Ankara: Turkey is draining lira liquidity at a record pace and has made it more expensive for banks to offer a tool designed to support the currency, as the government tries to shift to more market-friendly policies.
The latter move was announced hours after the central bank raised interest rates by less than expected on Thursday, but pledged alternative measures to counter inflation running at almost 40 per cent.
Lenders will have to park more liras at the central bank to cover deposits under a program known in Turkey as KKM, according to an announcement in the Official Gazette published at midnight local time. The reserve requirement ratio will now be 15 per cent, up from zero for deposits of six months and longer. It remains 8 per cent for those up to three months.
The stricter rule may draw as many as 450 billion liras from the banking system.
It promises a state-guaranteed return on lira deposits that at least matches the currency’s declines against the dollar. Its introduction was criticized by many investors as adding to the labyrinth of market controls introduced under President Recep Tayyip Erdogan.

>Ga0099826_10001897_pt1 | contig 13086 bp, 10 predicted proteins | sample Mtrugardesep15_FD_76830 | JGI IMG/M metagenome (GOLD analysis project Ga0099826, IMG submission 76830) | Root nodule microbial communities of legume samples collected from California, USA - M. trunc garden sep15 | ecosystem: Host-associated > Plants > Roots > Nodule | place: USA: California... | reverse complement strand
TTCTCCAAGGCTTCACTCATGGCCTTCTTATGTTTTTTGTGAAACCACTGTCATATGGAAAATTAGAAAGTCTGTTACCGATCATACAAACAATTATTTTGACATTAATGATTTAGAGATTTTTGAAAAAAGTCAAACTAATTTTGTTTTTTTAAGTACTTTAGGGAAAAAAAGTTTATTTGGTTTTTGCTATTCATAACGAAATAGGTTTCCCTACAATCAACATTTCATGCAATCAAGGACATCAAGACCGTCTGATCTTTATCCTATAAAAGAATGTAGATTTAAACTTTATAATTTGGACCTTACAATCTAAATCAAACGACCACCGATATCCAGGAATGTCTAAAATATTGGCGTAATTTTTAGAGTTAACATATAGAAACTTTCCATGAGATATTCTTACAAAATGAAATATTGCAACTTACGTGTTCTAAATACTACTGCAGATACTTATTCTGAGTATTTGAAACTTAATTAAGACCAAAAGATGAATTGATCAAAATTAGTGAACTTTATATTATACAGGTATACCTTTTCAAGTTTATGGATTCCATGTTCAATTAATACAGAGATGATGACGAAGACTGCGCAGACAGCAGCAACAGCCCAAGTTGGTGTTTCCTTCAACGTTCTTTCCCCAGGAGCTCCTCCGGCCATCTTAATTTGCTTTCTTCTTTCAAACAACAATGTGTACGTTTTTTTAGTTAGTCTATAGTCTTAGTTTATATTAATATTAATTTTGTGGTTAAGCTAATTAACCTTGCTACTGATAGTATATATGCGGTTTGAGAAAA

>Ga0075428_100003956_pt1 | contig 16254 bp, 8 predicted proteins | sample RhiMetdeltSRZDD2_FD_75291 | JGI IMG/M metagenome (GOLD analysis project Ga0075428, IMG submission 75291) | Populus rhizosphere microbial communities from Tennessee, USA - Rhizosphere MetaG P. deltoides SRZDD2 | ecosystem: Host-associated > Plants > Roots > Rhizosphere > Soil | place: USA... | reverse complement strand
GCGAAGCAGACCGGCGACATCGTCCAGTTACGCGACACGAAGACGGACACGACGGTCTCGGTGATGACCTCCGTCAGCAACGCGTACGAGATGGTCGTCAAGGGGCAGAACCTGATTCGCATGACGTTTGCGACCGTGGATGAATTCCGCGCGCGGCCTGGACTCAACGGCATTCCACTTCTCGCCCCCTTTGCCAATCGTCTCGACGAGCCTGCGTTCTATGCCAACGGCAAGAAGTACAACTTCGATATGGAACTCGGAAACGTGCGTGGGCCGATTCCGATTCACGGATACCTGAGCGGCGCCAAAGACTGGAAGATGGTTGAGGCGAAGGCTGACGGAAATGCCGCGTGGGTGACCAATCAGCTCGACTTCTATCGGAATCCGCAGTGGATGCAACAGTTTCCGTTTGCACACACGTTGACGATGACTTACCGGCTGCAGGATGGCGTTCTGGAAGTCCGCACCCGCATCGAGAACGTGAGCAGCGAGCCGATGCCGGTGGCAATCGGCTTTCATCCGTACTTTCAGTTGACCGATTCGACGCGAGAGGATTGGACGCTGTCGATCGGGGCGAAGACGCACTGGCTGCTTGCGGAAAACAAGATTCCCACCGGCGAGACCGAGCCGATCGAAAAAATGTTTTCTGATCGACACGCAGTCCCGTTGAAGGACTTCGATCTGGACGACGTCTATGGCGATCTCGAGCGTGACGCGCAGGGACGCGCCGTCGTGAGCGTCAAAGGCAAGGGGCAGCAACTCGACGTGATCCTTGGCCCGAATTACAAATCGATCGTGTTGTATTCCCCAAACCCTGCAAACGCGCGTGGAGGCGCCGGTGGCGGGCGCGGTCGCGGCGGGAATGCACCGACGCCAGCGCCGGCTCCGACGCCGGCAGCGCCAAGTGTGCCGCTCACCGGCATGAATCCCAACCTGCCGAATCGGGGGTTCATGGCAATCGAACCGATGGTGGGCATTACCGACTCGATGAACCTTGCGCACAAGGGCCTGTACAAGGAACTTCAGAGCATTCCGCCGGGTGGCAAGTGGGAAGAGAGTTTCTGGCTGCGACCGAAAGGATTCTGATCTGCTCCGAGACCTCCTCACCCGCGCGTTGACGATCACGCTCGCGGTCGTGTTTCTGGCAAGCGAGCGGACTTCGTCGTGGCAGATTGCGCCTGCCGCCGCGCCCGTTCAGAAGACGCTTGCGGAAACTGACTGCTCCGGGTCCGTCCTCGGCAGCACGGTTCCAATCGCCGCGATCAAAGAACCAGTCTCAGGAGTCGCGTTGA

The central bank has separately withdrawn record amounts of money from the banking system this month to reduce lira liquidity. It was a net borrower of liras via open market transactions for a fourth straight day on Wednesday, according to data compiled by Bloomberg.
After raising its benchmark rate by 250 basis points to 17.5 per cent, the central bank said it would also introduce “quantitative tightening and selective credit tightening” to rein in excess lira liquidity in the market. The rate hike was smaller than what most economists expected, with some saying it was too little to support the lira and fight inflation.